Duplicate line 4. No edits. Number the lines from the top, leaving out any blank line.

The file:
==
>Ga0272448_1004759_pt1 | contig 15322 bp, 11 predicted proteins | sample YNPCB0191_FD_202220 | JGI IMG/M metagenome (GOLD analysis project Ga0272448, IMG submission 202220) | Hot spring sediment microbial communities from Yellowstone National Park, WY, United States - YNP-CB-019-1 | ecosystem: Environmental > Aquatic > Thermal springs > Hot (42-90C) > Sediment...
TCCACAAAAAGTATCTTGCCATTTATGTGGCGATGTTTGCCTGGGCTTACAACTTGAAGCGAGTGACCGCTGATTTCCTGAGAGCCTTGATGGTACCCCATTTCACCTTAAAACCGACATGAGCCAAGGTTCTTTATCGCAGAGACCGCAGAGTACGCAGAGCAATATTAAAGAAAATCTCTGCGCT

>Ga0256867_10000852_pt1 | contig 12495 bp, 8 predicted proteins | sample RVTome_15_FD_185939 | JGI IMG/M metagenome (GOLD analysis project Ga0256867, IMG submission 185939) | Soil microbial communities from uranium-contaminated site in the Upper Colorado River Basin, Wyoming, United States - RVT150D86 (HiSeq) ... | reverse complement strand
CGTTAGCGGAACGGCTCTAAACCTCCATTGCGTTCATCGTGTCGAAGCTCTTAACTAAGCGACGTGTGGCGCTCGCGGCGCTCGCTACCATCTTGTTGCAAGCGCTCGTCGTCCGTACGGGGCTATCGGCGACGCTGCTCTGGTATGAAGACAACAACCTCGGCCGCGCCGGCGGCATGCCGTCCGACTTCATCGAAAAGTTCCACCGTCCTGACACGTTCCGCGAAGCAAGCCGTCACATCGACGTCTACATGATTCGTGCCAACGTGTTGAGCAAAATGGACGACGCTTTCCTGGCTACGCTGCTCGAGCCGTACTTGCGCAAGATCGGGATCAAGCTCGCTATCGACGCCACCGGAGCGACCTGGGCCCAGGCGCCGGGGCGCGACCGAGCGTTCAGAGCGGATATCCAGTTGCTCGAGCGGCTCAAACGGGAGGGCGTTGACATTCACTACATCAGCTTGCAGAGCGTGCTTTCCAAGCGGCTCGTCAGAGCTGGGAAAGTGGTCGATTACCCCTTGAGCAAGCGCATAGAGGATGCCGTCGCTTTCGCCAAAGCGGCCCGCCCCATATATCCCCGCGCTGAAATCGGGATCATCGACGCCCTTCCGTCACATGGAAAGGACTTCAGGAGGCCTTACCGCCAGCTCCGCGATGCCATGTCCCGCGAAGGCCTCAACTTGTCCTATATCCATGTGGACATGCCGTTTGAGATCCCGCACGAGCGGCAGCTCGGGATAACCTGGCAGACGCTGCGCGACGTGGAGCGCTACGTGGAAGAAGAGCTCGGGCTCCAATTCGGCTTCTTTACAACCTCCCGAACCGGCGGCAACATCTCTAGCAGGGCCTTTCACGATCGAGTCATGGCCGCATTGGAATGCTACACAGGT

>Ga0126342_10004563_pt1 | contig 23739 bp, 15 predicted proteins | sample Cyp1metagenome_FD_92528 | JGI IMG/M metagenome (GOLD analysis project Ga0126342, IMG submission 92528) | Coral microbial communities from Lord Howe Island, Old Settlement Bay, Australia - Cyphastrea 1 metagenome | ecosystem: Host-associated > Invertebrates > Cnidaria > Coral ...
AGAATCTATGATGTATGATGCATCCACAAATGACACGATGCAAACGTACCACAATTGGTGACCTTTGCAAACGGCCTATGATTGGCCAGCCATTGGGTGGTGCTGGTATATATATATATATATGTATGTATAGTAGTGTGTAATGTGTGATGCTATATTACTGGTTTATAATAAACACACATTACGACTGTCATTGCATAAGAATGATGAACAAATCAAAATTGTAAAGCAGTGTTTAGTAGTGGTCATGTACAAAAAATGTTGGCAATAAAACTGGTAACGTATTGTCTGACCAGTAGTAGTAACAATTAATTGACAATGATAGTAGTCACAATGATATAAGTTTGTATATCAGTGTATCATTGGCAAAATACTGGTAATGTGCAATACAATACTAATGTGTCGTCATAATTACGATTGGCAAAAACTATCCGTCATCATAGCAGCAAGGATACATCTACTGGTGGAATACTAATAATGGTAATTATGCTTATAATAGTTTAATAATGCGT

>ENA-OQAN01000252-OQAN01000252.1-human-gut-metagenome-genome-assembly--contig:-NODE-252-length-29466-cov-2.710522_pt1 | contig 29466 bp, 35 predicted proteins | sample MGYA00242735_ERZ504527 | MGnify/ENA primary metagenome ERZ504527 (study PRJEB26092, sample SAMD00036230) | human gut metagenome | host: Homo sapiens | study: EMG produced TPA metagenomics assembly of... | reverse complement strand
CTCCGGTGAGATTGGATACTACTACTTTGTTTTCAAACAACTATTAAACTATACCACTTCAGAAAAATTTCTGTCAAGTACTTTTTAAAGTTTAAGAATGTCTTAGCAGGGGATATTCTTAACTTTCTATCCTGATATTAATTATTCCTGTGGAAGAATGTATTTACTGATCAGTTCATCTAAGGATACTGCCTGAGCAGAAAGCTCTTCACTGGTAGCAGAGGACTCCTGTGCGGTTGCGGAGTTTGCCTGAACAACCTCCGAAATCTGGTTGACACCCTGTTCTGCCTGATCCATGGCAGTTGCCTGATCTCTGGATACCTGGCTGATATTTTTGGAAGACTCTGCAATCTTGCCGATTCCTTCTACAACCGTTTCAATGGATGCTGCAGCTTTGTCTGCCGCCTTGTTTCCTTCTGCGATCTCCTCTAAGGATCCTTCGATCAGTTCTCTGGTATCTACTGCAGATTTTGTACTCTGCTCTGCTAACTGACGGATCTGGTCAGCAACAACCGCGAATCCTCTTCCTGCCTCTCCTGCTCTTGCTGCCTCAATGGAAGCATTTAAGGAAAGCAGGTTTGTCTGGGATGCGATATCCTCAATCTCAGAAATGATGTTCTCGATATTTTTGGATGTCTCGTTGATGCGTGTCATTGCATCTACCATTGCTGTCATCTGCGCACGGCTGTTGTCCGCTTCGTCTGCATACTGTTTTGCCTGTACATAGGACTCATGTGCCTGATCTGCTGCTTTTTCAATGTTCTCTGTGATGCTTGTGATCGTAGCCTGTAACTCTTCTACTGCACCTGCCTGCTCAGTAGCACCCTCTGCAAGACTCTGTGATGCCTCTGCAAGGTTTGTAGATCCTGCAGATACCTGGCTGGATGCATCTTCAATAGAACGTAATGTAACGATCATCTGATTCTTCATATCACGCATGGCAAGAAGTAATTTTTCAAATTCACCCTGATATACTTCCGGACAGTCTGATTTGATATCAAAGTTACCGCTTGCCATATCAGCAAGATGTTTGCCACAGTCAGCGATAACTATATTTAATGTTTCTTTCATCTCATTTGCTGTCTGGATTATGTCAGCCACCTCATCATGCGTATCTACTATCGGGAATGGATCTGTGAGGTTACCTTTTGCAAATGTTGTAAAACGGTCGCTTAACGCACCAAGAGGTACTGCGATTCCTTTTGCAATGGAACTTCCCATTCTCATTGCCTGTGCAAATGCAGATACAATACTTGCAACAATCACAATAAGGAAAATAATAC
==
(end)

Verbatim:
CGTTAGCGGAACGGCTCTAAACCTCCATTGCGTTCATCGTGTCGAAGCTCTTAACTAAGCGACGTGTGGCGCTCGCGGCGCTCGCTACCATCTTGTTGCAAGCGCTCGTCGTCCGTACGGGGCTATCGGCGACGCTGCTCTGGTATGAAGACAACAACCTCGGCCGCGCCGGCGGCATGCCGTCCGACTTCATCGAAAAGTTCCACCGTCCTGACACGTTCCGCGAAGCAAGCCGTCACATCGACGTCTACATGATTCGTGCCAACGTGTTGAGCAAAATGGACGACGCTTTCCTGGCTACGCTGCTCGAGCCGTACTTGCGCAAGATCGGGATCAAGCTCGCTATCGACGCCACCGGAGCGACCTGGGCCCAGGCGCCGGGGCGCGACCGAGCGTTCAGAGCGGATATCCAGTTGCTCGAGCGGCTCAAACGGGAGGGCGTTGACATTCACTACATCAGCTTGCAGAGCGTGCTTTCCAAGCGGCTCGTCAGAGCTGGGAAAGTGGTCGATTACCCCTTGAGCAAGCGCATAGAGGATGCCGTCGCTTTCGCCAAAGCGGCCCGCCCCATATATCCCCGCGCTGAAATCGGGATCATCGACGCCCTTCCGTCACATGGAAAGGACTTCAGGAGGCCTTACCGCCAGCTCCGCGATGCCATGTCCCGCGAAGGCCTCAACTTGTCCTATATCCATGTGGACATGCCGTTTGAGATCCCGCACGAGCGGCAGCTCGGGATAACCTGGCAGACGCTGCGCGACGTGGAGCGCTACGTGGAAGAAGAGCTCGGGCTCCAATTCGGCTTCTTTACAACCTCCCGAACCGGCGGCAACATCTCTAGCAGGGCCTTTCACGATCGAGTCATGGCCGCATTGGAATGCTACACAGGT